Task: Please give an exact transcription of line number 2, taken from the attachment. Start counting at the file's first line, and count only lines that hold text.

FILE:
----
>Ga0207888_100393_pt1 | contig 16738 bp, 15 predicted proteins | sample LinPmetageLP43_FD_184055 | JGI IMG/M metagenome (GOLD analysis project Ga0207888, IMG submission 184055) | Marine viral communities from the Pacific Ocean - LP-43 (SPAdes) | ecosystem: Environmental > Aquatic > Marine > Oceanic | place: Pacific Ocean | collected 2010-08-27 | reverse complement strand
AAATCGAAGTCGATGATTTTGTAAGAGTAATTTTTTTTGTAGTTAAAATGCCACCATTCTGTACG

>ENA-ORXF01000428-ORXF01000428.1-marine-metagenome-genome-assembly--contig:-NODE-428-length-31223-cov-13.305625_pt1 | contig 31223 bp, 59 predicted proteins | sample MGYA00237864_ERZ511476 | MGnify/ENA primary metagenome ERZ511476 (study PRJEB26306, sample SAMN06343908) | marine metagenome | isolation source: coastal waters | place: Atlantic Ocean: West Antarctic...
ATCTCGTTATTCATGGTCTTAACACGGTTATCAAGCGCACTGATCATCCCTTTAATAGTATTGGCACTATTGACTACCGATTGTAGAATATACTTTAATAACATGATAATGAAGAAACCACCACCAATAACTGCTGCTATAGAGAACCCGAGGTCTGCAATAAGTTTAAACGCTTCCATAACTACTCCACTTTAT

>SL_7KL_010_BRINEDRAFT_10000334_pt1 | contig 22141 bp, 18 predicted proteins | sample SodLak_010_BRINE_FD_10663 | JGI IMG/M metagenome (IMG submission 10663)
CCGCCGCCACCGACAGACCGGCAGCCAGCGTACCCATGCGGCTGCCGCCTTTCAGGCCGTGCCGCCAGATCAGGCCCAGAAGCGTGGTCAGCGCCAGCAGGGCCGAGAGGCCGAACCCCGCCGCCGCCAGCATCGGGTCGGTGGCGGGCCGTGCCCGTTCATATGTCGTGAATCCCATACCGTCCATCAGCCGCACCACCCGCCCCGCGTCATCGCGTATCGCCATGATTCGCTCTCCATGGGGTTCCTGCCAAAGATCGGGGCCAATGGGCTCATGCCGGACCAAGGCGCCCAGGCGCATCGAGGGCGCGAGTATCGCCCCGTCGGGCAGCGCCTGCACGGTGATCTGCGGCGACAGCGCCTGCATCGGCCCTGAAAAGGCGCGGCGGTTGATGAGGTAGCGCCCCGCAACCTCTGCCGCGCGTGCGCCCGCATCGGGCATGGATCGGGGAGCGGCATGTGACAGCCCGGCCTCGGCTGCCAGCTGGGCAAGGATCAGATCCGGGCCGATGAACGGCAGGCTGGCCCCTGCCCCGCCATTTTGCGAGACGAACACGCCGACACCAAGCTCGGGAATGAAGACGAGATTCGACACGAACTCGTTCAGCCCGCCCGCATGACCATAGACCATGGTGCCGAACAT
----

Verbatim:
AAATCGAAGTCGATGATTTTGTAAGAGTAATTTTTTTTGTAGTTAAAATGCCACCATTCTGTACG